Community Members

Winnie L. Cheung (張麗玲)

Having completed her MA as a Commonwealth Scholar in New Zealand, Winnie Cheung served as an educator in universities in both Hong Kong (her birthplace) and Vancouver (current home for over 30 years). As the former Head of International Student Services and later Director of Community Engagement at the University of British Columbia, she founded many signature programs to foster interactions between students (both domestic and international) and the larger community so as to promote international understanding and racial harmony. A published writer and art lover, she works hard to create public platforms for meaningful dialogues and story-telling to discover and strengthen the common bonds in our diverse community.  She also actively integrates First Nations history and perspectives into her works. To further develop the concept of Multiculturalism, she plays a leadership role in local organizations such as the Laurier Institution, the Vancouver Asian Heritage Month Society (VAHMS) and has co-founded the Pacific Canada Heritage Centre - Museum of Migration (PCHC – MoM) Society. She is instrumental in mounting a Trans-Pacific Cantonese Opera Project that involves artists, academics and community members from Hong Kong, Vancouver and Toronto to mark Canada’s 150th anniversary and the even longer history of Cantonese opera in Canada. Currently, she is the project lead of a research project on the early Hong Kong – Canada relationship for the Hong Kong Museum of History.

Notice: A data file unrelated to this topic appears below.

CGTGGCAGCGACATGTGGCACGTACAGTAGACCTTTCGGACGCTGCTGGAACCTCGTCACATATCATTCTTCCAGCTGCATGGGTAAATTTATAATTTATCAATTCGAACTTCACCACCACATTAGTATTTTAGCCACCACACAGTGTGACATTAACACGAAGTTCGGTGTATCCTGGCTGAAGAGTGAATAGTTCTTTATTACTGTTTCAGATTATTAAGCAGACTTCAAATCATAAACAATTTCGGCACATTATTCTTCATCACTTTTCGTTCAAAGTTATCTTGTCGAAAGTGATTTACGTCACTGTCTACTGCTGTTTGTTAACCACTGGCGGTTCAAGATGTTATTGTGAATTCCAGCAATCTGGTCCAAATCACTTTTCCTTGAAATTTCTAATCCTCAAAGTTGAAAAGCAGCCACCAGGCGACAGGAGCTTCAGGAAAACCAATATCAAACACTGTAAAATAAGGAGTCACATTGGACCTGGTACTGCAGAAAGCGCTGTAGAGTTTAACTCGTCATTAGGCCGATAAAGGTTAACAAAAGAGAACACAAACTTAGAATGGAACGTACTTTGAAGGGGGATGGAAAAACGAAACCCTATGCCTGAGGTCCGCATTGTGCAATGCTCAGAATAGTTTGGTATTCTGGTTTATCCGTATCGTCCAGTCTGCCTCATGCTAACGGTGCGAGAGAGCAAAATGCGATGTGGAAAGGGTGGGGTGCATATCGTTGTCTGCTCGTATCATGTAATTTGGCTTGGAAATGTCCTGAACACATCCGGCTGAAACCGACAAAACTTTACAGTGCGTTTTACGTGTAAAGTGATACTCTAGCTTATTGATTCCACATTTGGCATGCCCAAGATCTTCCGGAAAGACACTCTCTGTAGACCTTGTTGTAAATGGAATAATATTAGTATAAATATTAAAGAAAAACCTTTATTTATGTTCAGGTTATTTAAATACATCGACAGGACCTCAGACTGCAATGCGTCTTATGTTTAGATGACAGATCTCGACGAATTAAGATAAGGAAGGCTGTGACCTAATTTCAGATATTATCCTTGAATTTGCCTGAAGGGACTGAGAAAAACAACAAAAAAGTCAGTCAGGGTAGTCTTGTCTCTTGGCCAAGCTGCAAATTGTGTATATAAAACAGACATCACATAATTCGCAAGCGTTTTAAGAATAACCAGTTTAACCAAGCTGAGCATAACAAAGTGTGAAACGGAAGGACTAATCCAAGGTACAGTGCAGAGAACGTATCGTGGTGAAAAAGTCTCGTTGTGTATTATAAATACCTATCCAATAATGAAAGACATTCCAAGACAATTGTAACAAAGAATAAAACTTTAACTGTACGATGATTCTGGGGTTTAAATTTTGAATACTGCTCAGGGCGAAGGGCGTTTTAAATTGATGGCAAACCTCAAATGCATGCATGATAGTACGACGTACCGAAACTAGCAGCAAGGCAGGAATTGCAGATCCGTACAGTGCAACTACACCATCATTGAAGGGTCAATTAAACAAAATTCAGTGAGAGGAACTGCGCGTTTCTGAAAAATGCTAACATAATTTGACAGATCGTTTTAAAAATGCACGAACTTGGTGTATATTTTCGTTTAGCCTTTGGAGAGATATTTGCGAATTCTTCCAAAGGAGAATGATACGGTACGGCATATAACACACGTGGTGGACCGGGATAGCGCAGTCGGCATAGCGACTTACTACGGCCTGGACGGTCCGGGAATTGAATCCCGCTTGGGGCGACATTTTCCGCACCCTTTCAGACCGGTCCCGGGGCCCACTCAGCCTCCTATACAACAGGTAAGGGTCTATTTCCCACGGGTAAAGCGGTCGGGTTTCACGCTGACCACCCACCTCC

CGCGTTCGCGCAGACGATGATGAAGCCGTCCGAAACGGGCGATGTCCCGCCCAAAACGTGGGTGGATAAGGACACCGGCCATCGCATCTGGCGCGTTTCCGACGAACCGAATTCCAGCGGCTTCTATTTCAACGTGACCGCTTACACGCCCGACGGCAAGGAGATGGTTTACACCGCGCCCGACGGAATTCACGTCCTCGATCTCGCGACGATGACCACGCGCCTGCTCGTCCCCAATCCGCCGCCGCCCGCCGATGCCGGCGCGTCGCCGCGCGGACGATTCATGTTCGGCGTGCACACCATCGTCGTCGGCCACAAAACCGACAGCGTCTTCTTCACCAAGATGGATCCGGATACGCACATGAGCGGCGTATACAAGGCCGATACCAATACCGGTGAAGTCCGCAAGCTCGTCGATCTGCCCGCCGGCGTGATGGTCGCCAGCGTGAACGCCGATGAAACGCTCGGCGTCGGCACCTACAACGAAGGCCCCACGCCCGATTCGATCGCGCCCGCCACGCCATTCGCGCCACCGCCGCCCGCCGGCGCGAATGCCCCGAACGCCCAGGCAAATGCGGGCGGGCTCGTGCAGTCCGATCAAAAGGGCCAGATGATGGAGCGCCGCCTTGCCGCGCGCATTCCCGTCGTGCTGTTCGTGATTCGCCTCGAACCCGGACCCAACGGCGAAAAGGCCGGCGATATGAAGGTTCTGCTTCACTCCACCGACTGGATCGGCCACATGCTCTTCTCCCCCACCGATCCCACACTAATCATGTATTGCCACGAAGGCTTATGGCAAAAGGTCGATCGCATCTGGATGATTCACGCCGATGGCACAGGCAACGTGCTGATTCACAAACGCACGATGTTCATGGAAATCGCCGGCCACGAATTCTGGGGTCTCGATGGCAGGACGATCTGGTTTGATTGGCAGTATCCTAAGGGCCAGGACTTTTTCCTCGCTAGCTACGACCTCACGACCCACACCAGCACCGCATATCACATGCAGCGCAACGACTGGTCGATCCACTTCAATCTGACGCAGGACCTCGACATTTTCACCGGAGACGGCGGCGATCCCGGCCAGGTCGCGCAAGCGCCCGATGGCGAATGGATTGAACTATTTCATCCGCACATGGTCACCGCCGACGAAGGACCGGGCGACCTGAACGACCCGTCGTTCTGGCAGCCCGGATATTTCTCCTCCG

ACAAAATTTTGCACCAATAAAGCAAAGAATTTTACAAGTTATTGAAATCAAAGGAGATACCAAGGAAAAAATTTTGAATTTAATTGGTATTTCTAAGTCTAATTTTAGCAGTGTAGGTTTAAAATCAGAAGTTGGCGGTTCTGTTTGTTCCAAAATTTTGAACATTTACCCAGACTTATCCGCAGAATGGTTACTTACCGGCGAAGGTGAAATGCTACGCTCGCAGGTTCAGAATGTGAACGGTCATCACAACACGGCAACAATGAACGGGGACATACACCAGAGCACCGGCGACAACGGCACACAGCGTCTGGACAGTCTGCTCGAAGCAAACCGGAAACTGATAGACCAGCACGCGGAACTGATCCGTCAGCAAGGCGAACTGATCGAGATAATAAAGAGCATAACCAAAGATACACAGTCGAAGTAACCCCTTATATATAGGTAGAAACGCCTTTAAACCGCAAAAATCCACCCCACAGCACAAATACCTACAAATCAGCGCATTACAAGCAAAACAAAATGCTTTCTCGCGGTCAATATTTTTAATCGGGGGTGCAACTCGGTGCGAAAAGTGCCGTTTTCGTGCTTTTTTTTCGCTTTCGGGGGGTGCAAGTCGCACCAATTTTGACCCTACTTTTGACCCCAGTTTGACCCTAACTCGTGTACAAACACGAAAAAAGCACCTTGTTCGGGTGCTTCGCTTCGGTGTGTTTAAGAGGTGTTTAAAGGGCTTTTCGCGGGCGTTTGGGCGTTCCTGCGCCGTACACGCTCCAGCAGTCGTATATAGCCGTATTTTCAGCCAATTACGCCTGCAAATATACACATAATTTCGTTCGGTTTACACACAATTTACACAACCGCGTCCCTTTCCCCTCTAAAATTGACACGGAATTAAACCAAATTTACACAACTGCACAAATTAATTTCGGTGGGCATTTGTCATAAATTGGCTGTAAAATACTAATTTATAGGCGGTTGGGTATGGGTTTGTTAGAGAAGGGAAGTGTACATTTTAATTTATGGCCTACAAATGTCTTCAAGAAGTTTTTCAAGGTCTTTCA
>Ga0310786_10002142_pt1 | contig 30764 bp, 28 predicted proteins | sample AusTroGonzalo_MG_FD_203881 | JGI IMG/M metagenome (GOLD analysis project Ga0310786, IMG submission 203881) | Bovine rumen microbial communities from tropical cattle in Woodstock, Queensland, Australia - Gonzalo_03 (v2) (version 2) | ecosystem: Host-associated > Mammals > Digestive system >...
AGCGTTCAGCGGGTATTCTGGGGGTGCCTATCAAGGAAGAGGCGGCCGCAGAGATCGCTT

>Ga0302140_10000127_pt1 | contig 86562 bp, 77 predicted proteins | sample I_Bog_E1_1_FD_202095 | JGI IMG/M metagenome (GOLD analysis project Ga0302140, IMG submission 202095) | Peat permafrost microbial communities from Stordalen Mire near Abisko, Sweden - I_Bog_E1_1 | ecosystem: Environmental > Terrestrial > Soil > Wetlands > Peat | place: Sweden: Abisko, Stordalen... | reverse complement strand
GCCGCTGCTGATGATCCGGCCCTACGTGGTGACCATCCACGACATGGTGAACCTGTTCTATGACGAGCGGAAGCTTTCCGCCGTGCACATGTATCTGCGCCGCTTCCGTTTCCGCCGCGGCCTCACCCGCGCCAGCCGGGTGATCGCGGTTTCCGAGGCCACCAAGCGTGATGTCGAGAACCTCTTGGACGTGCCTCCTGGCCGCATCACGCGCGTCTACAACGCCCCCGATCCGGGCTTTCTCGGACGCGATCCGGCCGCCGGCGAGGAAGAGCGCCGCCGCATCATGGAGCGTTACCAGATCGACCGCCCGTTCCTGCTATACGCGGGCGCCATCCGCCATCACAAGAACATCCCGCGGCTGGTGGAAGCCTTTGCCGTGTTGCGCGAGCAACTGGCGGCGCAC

Tyler Russell

Tyler Russell is the Executive Director/Curator of Centre A: Vancouver International Centre for Contemporary Asian Art. Russell has worked in a curatorial capacity since 2001 and held positions at Seoul’s samuso: space for contemporary art, the Busan Biennale 2004 and the Yokohama Triennale 2005. He was the founder of the Korea-Japan Arts Camp in Nakatsue and curated BRAVO!!: an exhibition of 6 artists from Korea and Japan. At Centre A, he has curated a series of exhibitions that deals with the concerns of Chinatown and the ever-shrinking space for Cantonese language and culture. He has published pieces in Fillip, Plato Art, and the Japan Foundation’s Kokusai Kouryuu. He holds a B.A. in International Development Studies from Dalhousie University, Canada and an M.A. in New Media Art from the Tokyo National University of Fine Art and Music. His Master’s thesis was titled “Dancing at the End of Pax Americana: Contemporary Art and International Relations in North East Asia.” Working in post-war communities in the former Yugoslavia during the mid-1990s profoundly influenced his interest in the role of art in inter-communal and inter-cultural relations.

Hayne Y. Wai

Hayne Wai has been a participant and researcher in Chinese-Canadian community affairs for over 40 years and has authored articles on Vancouver’s Chinatown and Strathcona communities. Born in Hong Kong he immigrated to Canada at a young age and grew up in Vancouver. Hayne is a graduate of the University of British Columbia (B.A.) Queen’s University (M.A.), and Simon Fraser University (P.D.P).His professional experiences include work in anti-racism, diversity, human rights, multiculturalism, and organizational change with community organizations, government, and institutions. He has served on federal, provincial, municipal, post-secondary and local committees in these fields. Hayne worked for the Canadian Human Rights Commission and the Provincial Ministry Responsible for Multiculturalism; and was a sessional instructor in the Faculty of Education and School of Social Work at the University of British Columbia teaching courses on diversity, culture, ethnicity and race. Hayne is a founding member and past president of the Chinese Canadian Historical Society of B.C. and is a co-author in CCHS‘s Finding Memories, Tracing Roots and Eating Stories, a Chinese Canadian and Aboriginal Potluck. He served on the Board of Trustees of the Dr. Sun Yat-Sen Classical Chinese Garden Society and continues as a volunteer docent. He is a recipient of the Government of Canada, Commemorative Medal for the 125th Anniversary of Canada (1992) and the Queen’s Diamond Jubilee Commemorative Medal (2012).